We evaluate Sewall Wright's three-phase 'shifting balance' theory of evolution, examining both the theoretical issues and the relevant data from nature and the laboratory. We conclude that while phases I and II of Wright's theory (the movement of populations from one 'adaptive peak' to another via drift and selection) can occur under some conditions, genetic drift is often unnecessary for movement between peaks. Phase III of the shifting balance, in which adaptations spread from particular populations to the entire species, faces two major theoretical obstacles: (1) unlike adaptations favored by simple directional selection, adaptations whose fixation requires some genetic drift are often prevented from spreading by barriers to gene flow; and (2) it is difficult to assemble complex adaptations whose constituent parts arise via peak shifts in different demes. Our review of the data from nature shows that although there is some evidence for individual phases of the shifting balance process, there are few empirical observations explained better by Wright's three-phase mechanism than by simple mass selection. Similarly, artificial selection experiments fail to show that selection in subdivided populations produces greater response than does mass selection in large populations. The complexity of the shifting balance process and the difficulty of establishing that adaptive valleys have been crossed by genetic drift make it impossible to test Wright's claim that adaptations commonly originate by this process. In view of these problems, it seems unreasonable to consider the shifting balance process as an important explanation for the evolution of adaptations.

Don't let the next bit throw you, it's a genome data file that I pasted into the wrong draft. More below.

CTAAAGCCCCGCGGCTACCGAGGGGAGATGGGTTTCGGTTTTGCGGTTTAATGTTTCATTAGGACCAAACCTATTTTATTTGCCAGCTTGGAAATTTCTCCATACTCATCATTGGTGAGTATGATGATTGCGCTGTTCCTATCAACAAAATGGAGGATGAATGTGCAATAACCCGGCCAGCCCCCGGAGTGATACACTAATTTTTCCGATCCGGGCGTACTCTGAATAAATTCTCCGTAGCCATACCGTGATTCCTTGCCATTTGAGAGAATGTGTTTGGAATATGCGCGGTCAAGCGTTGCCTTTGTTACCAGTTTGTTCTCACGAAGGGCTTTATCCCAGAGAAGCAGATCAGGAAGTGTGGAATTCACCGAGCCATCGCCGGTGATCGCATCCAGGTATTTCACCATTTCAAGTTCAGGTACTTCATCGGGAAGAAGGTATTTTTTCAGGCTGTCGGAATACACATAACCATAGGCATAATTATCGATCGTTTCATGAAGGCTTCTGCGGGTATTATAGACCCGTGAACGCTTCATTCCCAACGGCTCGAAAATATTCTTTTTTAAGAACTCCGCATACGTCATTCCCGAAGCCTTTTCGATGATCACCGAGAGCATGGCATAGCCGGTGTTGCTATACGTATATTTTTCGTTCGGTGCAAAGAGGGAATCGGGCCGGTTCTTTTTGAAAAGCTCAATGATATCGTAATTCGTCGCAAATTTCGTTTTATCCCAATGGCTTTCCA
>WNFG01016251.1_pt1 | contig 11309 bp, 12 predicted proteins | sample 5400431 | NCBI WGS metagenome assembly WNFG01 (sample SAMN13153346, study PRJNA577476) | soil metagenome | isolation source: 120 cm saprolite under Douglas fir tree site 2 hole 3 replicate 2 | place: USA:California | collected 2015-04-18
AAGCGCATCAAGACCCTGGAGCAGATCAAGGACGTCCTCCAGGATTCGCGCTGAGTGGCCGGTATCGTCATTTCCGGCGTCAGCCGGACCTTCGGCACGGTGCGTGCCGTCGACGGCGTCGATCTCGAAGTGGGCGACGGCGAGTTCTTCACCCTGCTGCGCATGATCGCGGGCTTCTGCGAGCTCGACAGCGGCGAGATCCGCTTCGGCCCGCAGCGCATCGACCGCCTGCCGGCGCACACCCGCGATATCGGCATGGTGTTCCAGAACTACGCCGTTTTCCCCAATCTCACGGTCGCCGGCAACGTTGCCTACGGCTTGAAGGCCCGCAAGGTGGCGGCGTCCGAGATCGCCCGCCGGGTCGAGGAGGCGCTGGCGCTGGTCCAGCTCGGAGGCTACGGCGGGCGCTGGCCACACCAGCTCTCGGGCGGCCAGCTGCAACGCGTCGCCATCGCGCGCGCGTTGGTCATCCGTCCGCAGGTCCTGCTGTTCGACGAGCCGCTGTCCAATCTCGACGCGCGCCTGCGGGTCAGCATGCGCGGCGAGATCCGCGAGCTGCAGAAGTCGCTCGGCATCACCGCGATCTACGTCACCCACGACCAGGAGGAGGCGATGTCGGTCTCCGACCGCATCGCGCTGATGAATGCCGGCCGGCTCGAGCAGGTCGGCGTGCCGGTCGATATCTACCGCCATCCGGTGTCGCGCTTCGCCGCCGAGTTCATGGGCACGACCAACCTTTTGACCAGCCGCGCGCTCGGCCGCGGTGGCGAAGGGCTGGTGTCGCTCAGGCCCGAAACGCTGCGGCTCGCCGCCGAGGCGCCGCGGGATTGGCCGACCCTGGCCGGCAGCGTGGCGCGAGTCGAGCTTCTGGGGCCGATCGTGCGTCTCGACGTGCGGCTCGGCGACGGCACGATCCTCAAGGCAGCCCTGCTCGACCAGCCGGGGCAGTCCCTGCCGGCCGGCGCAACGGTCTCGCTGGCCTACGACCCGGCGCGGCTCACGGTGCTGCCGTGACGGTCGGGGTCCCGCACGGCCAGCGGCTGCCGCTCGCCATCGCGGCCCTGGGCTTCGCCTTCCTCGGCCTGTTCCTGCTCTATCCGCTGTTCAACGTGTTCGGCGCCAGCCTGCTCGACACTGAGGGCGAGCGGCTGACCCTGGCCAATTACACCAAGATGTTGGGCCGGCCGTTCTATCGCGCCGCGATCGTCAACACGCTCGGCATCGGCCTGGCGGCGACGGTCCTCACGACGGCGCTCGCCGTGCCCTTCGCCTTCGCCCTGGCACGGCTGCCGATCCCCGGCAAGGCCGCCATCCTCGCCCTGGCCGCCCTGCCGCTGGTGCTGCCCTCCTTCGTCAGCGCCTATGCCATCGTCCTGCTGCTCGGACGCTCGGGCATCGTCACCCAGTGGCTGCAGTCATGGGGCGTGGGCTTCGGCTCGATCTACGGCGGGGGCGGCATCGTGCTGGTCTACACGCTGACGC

Evolution, published for the Society for the Study of Evolution, is the premier publication devoted to the study of organic evolution and the integration of the various fields of science concerned with evolution. The journal presents significant and original results that extend our understanding of evolutionary phenomena and processes.